Posts Tagged 'mesocosms'

Calcification responses to diurnal variation in seawater carbonate chemistry by the coral Acropora formosa

Significant diurnal variation in seawater carbonate chemistry occurs naturally in many coral reef environments, yet little is known of its effect on coral calcification. Laboratory studies on the response of corals to ocean acidification have manipulated the carbonate chemistry of experimental seawater to compare calcification rate changes under present-day and predicted future mean pH/Ωarag conditions. These experiments, however, have focused exclusively on differences in mean chemistry and have not considered diurnal variation. The aim of this study was to compare calcification responses of branching coral Acropora formosa under conditions with and without diurnal variation in seawater carbonate chemistry. To achieve this aim, we explored (1) a method to recreate natural diurnal variation in a laboratory experiment using the biological activities of a coral-reef mesocosm, and (2) a multi-laser 3D scanning method to accurately measure coral surface areas, essential to normalize their calcification rates. We present a cost- and time-efficient method of coral surface area estimation that is reproducible within 2% of the mean of triplicate measurements. Calcification rates were compared among corals subjected to a diurnal range in pH (total scale) from 7.8 to 8.2, relative to those at constant pH values of 7.8, 8.0 or 8.2. Mean calcification rates of the corals at the pH 7.8–8.2 (diurnal variation) treatment were not statistically different from the pH 8.2 treatment and were 34% higher than the pH 8.0 treatment despite similar mean seawater pH and Ωarag. Our results suggest that calcification of adult coral colonies may benefit from diurnal variation in seawater carbonate chemistry. Experiments that compare calcification rates at different constant pH without considering diurnal variation may have limitations.

Continue reading ‘Calcification responses to diurnal variation in seawater carbonate chemistry by the coral Acropora formosa’

Early life behaviour and sensory ecology of predatory fish under climate change and ocean acidification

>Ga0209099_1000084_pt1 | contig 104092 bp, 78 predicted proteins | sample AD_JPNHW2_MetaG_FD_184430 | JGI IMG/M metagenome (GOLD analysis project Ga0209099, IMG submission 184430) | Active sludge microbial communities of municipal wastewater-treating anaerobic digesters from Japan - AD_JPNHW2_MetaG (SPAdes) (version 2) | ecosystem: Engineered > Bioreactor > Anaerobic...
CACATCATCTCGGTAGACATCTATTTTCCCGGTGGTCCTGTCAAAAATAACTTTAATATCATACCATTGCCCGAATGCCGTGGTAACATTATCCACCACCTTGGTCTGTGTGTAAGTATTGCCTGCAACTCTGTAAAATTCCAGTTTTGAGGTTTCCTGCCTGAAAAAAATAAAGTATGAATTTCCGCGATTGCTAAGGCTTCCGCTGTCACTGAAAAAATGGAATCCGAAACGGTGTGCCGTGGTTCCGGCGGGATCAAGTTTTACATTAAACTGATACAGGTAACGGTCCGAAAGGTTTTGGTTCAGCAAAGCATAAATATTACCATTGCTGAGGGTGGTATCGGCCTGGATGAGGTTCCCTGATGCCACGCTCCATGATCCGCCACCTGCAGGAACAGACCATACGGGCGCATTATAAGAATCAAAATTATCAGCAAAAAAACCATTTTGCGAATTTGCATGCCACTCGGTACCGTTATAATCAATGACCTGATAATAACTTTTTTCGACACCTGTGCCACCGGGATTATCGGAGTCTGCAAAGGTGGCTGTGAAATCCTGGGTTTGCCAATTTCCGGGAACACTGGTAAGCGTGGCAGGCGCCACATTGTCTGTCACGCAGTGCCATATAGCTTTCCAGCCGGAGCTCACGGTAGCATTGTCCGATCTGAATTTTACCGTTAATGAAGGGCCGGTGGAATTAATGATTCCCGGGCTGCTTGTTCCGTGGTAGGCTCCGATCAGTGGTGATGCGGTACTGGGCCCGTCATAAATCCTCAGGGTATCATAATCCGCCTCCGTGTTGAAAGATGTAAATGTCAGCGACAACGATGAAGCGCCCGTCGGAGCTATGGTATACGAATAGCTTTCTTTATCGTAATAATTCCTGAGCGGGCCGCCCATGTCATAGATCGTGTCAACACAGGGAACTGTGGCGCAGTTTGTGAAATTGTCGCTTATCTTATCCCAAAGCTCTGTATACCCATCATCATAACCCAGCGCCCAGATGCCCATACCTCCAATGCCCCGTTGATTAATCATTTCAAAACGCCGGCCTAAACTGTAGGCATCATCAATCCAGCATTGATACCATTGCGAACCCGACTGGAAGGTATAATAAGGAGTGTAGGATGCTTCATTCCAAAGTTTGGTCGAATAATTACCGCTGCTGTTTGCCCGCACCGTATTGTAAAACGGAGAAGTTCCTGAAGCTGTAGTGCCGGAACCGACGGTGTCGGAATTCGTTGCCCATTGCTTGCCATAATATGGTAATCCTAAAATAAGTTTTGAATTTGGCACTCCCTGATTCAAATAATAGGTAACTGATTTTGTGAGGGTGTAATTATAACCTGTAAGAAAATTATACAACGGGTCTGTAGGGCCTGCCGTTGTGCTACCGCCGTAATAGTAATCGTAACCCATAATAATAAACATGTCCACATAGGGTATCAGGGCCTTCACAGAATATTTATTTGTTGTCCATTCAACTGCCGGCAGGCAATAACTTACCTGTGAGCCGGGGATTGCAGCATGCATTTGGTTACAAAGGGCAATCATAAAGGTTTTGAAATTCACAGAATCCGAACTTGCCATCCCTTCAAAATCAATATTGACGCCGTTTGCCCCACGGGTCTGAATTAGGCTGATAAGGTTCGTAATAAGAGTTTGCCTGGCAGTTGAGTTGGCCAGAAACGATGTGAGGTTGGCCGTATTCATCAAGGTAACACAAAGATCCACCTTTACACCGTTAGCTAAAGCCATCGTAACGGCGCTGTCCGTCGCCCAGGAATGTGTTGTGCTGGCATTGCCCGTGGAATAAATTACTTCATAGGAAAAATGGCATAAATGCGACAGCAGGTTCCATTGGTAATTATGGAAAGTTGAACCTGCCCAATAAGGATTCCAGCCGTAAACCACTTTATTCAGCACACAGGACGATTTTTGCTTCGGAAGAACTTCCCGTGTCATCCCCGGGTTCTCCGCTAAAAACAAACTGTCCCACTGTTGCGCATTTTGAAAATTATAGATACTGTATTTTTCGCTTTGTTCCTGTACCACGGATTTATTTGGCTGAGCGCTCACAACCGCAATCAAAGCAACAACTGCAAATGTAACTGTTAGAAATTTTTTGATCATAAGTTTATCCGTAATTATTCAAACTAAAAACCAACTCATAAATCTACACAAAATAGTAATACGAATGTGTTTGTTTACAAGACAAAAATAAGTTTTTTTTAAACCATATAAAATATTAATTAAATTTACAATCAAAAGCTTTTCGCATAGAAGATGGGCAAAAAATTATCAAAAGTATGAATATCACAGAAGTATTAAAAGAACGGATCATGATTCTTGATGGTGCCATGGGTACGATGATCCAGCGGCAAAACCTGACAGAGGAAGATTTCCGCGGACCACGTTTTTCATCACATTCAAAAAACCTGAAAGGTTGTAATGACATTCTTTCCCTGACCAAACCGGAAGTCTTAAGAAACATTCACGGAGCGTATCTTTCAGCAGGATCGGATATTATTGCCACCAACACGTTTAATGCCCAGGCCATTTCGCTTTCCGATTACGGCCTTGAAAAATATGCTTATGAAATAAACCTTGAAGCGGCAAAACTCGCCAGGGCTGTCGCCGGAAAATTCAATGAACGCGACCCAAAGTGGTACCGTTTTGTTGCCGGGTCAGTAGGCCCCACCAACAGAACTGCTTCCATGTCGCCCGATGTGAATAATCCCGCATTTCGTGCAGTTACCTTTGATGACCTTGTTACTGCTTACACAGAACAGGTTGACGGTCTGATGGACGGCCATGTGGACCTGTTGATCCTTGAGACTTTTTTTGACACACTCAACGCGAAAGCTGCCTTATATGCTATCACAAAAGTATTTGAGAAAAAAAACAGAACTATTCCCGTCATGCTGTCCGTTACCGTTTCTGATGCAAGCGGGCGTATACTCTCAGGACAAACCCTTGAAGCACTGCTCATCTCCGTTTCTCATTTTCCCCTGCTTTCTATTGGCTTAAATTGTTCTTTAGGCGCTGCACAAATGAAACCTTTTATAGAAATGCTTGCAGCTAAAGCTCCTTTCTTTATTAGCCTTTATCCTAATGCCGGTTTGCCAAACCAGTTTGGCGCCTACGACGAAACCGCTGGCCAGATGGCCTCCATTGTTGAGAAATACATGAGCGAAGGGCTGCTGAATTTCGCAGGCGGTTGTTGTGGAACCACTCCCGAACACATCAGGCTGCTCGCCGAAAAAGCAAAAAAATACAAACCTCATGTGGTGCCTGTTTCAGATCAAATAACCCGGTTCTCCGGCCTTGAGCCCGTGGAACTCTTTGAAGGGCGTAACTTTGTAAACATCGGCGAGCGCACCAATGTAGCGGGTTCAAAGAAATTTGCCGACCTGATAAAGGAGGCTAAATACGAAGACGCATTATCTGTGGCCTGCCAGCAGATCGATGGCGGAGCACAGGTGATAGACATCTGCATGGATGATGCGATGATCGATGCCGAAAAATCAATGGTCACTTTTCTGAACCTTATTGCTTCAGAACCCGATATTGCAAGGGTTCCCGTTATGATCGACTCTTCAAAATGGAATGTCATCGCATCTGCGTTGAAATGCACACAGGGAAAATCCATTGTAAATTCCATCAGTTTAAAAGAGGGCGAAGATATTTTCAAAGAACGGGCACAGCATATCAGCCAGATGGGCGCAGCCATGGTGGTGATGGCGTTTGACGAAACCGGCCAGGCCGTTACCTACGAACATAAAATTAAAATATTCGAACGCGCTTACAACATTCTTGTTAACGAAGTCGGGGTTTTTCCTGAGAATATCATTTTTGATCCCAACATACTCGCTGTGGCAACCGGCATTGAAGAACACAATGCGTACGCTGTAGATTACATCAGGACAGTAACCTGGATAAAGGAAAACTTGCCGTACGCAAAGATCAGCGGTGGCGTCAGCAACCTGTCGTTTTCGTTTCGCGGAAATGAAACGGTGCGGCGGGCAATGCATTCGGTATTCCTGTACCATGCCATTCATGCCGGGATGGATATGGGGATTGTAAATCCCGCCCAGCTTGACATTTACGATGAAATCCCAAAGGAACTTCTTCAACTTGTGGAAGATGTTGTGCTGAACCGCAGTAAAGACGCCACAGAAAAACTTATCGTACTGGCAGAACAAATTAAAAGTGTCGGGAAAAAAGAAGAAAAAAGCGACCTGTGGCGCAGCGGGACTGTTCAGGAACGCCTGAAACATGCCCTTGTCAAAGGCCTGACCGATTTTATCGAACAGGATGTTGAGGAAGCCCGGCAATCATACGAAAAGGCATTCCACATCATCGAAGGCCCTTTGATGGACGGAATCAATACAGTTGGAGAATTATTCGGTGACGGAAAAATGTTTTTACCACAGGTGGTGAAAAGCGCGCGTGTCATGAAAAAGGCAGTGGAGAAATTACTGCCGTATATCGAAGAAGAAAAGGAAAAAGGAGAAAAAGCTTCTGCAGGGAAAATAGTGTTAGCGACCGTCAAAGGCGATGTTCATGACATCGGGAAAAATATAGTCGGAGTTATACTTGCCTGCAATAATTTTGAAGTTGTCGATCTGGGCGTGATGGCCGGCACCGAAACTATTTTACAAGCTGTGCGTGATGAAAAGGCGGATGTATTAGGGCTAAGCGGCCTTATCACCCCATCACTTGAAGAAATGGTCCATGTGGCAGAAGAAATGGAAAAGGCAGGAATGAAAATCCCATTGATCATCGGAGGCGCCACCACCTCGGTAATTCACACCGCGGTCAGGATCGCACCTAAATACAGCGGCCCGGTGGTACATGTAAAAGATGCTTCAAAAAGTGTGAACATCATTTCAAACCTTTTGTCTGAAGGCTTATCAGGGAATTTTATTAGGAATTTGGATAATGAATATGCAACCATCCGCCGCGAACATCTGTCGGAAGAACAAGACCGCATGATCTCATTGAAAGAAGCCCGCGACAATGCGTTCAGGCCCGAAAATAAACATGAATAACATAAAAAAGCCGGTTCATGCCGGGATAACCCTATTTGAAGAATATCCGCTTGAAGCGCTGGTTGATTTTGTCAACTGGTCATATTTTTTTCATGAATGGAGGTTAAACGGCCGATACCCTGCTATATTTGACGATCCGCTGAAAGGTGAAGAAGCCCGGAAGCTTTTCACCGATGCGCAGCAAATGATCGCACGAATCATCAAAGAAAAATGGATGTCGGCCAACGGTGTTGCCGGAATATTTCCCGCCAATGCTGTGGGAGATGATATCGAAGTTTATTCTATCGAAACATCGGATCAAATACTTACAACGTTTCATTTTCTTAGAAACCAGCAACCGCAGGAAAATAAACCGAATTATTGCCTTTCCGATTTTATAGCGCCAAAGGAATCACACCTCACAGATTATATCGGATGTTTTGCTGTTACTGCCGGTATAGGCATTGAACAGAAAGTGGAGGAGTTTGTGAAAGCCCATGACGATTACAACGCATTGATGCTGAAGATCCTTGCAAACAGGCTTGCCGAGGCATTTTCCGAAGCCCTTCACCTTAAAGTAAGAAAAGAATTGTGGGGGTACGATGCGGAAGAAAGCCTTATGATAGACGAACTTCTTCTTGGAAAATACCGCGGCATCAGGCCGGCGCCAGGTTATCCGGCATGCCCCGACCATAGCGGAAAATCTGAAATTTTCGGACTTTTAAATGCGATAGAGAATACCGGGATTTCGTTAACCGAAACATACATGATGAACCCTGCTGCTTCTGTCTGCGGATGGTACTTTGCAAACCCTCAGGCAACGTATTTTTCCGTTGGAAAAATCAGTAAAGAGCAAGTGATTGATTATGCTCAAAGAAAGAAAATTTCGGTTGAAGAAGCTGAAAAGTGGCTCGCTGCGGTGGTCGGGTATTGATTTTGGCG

The early life cycle of a fish species is presumed to be the most vulnerable to abiotic change. Their successful development and growth is key to sustaining and connecting existing populations and dispersal to new habitats. Larvae and juvenile fish have to progressively develop and fine tune their behavioural and sensory capabilities in order to successfully hunt and or forage for prey, avoid larger predators and find suitable habitat to reach maturity and reproduce. Their sensory capabilities typically involve multiple senses including, vision, olfaction and audition. Ocean warming and acidification alter the physiological performance and behaviour of many small bodied fish, however, the potential interactive effects of these stressors on large predatory fish has not been explored fully and may act synergistically or antagonistically. Predatory fish can have large effects on trophically-structured systems. The potential for altered predatory function through alterations in their metabolism as a result of temperature and behaviour from ocean acidification may not only affect their hunting ability but also the communities in which their prey live. In this thesis, I show that the combination of ocean warming with acidification can alter the metabolic function and hunting behaviour of a predatory shark leading to considerable reductions in growth rates. Laboratory experiments revealed faster embryonic development under elevated temperature, however elevated temperature and CO2 had detrimental impacts on sharks by increasing energetic demands. Subsequent mesocosm experiments showed reductions in growth rates under elevated CO2 either alone or in combination with elevated temperatures, where their metabolic efficiency was decreased and their ability to locate food through olfaction was reduced. Additionally, while elevated temperature increased the motivational drive to locate prey, elevated CO2 negated chemical and visual behavioural responses that enable effective hunting. I also found that ocean acidification alone altered the physicochemical sensing in a predatory teleost fish (Barramundi) such that cues for temperature and salinity were inhibited by reduced pH. This thesis reveals a more complex reality for predators where the combination of elevated temperature and CO2 reduces their ability to hunt effectively leading to smaller sharks, ultimately reduces their ability to exert strong top-down control over food webs. Furthermore, alterations to their perception and evaluation of environmental cues during the critical phase of dispersal have implications for ensuing recruitment and population replenishment. Alterations such as the ones brought about by ocean acidification and increased temperature far reaching consequences, not just for the individual predator population’s sustainability, but also the ecosystem food webs which they inhabit.